I’ve not yet had a problem with my iPhone shooting on the street. A friendly smile or nod helps if you sense someone is suspicious.
Let’s talk about photo apps. Are there any apps that you use for taking photos besides the native camera app?
Sometimes I’ll use Hipstamatic or ProCamera to take shots. Though I mostly use the native camera app for convenience and speed. I like 645 Pro too but haven’t really had time to explore the app fully.
What are your favorite apps for post-processing?
Believe In A Better Tomorrow
I also love Noir Photo for its selective lighting abilities when creating a black and white image. Juxtaposer and Image Blender are great for combining images or elements from different photos together.
Do you use any iPhone photography accessories?
I did enjoy using the Olloclip lenses for macro photography when I had an iPhone 4, but I haven’t upgraded to one for use with my iPhone 5s. I didn’t like the lens aberration that occurred with the wide angle and fish eye lenses. A good iPhone tripod is essential though for portrait work and night shoots.
Can you briefly explain the story and editing behind your three favorite iPhone photos?
Don’t Look In The Pram
I was heading to the shops to buy some food when I turned around and noticed the two dogs in tutus, which made me laugh, so I grabbed a shot of them.
When I reviewed the image I began to notice more and more elements to the shot, like the nails of the dogs were painted, the details on their heads, the woman doing a double take. And then I noticed what was in the pram.
I edited the shot in Snapseed, boosting the saturation and contrast slightly, and cropped a bit off the left of the image.
Absolutely Fabulous Sweetie Darling
Getting off the bus after work I noticed a local character I’d taken a picture of a couple of years before. She still had the big quaffed hair and air of Margaret Thatcher about her. She must of sensed that I was taking her photo and gave me the evil eye.
After tweaking the saturation and brightness in Snapseed, I used BlurFX to add a motion blur to the background, and then added a little textured effect in Mextures.
Walking on the way to the park I took a slightly different route than normal. The sun was out for a change and I noticed the pattern of the shadows of the railings hitting the ground. On the path was a broken branch from the tree above and I liked how the shadows diverted slightly over it.
I took the shot with Hipstamatic, using the John S lens and BlacKeys SuperGrain film (check out our tutorial on how to take black and white photos with Hipstamatic). I did no other editing.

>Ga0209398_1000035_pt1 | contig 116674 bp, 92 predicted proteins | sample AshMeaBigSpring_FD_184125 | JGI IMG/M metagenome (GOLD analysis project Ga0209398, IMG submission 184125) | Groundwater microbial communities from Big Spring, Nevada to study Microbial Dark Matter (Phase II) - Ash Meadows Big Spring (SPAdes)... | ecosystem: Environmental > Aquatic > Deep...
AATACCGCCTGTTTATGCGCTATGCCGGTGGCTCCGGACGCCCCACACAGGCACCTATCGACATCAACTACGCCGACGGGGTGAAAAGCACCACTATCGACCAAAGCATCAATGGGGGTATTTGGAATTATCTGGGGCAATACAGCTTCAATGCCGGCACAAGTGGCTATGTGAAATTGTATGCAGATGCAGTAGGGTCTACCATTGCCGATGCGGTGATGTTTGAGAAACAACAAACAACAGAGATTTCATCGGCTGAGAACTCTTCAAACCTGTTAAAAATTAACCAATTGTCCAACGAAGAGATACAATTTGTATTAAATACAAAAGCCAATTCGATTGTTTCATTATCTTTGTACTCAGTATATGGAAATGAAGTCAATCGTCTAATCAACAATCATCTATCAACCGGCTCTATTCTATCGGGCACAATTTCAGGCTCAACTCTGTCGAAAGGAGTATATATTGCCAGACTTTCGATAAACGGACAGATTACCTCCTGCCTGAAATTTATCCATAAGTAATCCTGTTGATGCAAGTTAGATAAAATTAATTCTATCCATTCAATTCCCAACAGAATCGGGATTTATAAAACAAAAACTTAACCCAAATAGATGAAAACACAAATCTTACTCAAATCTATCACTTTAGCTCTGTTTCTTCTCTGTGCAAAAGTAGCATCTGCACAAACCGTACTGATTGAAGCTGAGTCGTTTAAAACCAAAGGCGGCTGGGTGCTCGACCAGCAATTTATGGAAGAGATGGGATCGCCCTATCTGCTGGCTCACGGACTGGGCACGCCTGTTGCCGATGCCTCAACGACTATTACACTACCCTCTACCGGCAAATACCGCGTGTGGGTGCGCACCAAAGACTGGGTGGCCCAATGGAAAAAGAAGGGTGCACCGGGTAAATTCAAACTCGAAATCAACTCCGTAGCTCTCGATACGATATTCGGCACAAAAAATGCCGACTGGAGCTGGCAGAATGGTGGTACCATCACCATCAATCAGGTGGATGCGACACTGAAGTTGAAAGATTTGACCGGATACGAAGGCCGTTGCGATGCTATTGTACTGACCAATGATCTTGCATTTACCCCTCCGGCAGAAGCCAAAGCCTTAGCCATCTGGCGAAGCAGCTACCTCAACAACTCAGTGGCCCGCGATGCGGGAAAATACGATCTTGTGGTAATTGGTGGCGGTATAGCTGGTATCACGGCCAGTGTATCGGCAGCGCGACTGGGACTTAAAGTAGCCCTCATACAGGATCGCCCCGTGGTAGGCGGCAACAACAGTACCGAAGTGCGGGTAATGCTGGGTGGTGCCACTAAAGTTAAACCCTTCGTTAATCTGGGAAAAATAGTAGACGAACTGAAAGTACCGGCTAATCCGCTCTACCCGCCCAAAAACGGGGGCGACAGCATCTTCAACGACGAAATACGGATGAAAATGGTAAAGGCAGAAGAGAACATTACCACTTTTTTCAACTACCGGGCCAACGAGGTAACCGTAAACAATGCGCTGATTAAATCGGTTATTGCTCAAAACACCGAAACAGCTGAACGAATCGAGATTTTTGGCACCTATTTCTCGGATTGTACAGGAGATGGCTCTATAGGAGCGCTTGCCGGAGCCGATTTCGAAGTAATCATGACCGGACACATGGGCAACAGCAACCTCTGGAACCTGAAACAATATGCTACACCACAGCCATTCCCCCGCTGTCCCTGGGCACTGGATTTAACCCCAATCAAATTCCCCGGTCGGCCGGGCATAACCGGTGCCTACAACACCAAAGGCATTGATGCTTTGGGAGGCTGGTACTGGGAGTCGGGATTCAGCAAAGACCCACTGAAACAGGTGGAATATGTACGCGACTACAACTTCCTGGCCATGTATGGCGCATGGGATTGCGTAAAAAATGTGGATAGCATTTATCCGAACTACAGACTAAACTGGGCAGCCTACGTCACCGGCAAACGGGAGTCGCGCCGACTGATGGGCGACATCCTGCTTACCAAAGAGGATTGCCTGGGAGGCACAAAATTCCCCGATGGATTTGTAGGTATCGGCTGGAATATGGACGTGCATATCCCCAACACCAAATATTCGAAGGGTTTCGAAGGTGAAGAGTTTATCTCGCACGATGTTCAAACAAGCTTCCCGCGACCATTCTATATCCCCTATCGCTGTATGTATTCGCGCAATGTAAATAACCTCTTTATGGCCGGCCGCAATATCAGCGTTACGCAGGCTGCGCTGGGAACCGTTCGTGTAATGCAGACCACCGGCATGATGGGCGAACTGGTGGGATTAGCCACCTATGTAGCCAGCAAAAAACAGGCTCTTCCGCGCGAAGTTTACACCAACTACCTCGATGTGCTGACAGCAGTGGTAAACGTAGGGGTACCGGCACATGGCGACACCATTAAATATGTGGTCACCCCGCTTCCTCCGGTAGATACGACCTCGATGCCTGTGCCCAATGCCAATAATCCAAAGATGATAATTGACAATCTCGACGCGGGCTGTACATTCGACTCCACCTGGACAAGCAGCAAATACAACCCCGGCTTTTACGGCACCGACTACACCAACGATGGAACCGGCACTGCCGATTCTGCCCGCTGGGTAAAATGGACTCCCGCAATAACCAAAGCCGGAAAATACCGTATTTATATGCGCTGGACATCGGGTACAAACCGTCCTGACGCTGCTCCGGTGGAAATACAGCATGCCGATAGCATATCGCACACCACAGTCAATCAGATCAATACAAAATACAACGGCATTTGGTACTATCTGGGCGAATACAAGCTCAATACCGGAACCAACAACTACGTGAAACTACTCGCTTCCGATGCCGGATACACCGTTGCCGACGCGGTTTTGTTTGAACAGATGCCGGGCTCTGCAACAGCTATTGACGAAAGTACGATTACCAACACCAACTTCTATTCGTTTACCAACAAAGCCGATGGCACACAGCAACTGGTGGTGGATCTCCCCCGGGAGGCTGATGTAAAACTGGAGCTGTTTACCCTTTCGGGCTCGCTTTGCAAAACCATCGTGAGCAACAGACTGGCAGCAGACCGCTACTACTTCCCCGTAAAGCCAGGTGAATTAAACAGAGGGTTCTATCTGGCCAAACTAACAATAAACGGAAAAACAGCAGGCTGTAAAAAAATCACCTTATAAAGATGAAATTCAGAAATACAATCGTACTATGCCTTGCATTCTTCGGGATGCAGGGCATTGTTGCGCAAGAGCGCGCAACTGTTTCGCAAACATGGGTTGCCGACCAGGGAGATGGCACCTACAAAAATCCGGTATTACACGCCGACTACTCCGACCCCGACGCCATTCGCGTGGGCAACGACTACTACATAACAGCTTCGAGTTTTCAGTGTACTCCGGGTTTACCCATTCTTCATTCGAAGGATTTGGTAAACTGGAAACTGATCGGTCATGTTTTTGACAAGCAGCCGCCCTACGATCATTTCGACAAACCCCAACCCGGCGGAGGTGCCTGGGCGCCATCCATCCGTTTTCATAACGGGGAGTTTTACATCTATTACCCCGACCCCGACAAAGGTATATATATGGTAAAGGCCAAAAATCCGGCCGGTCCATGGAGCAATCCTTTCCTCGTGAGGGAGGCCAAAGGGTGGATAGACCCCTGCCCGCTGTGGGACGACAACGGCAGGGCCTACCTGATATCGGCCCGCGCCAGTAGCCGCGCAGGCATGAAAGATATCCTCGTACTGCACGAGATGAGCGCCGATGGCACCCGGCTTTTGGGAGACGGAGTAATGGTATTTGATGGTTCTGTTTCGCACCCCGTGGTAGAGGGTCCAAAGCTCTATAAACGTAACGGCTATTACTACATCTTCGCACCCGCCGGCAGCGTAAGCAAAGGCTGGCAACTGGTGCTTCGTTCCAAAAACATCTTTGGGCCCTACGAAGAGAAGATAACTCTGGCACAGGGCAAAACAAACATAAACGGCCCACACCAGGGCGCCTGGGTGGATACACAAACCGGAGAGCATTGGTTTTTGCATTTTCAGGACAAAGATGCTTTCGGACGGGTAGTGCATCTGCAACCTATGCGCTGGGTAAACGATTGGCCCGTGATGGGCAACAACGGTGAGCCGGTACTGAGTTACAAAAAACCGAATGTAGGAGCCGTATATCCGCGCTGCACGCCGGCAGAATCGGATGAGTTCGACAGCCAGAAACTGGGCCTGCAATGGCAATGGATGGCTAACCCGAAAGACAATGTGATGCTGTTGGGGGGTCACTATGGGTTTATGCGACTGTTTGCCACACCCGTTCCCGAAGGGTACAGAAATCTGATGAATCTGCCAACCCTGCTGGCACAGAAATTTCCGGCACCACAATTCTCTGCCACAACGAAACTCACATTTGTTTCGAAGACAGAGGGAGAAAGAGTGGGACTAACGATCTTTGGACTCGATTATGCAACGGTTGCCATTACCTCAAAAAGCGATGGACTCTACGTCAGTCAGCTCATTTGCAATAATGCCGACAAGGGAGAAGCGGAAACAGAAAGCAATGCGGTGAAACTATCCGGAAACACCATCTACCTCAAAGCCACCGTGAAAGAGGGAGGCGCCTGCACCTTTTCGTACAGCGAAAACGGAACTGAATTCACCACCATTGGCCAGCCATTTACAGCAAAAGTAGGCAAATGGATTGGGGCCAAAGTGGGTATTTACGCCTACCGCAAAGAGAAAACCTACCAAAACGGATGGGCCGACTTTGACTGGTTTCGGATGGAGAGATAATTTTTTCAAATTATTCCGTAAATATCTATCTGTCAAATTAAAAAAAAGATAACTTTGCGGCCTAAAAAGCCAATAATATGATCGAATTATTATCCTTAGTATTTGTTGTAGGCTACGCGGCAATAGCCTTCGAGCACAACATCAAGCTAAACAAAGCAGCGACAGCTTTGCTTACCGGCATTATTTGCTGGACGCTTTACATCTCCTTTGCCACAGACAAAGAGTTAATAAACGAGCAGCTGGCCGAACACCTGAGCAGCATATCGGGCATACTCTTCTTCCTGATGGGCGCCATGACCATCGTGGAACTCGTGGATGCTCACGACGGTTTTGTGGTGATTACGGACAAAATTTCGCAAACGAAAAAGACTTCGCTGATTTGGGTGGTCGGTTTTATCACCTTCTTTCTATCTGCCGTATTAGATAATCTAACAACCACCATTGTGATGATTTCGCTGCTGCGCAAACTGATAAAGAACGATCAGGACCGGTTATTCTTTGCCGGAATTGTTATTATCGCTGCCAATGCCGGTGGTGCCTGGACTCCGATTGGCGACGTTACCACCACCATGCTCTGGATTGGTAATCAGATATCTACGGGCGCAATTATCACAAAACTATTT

Do you use any other cameras, and if so when do you prefer to use the iPhone?
I have a Canon 7d but it’s a whole different kettle of fish for use with street photography than with my iPhone. Firstly when you point a DSLR at someone they’re going to notice. Then even if they don’t notice, there is the massive “clack” sound when the shutter fires.
I find it’s a completely different process shooting with the two cameras. I’m seriously considering jacking in my Canon gear in exchange for something like the Fujifilm X-T1 mirrorless camera, which is silent and fantastic in terms of image quality.
For street work I prefer the iPhone as I can be completely invisible and can get close to my subject.
You’re heavily involved in the mobile photography community. Do you think mobile photography is starting to be taken more seriously in the world of photography?
There are still many people who dismiss mobile photography out of hand as a fad, and say that you need a big and expensive SLR or DSLR camera to be a “serious” photographer.
However, there are, encouragingly, many who say that it’s the picture that counts, and that a good photographer will make a good photo regardless of the camera.
More and more competitions now feature a category for mobile phones and some of them get a lot of international press coverage showcasing people’s work which can still make people say “Wow! That was taken on a phone camera.”
You’re co-organizer of the Click photography group in London. Can you tell us a bit about the group and how it benefits mobile photographers?
Click London is a not-for-profit collective of photographers in London, running workshops, photo-walks and occasional exhibitions. We use Meetup to put on these events and encourage both mobile photographers and DSLR users alike to join in regardless of skill level.
Mobile photographers can share tricks, tips and info about different apps, and socialize and have a drink or two at the end of the day.
Which iPhone photographers do you admire the most?
Heaven On Earth
Where can we see your iPhone photography?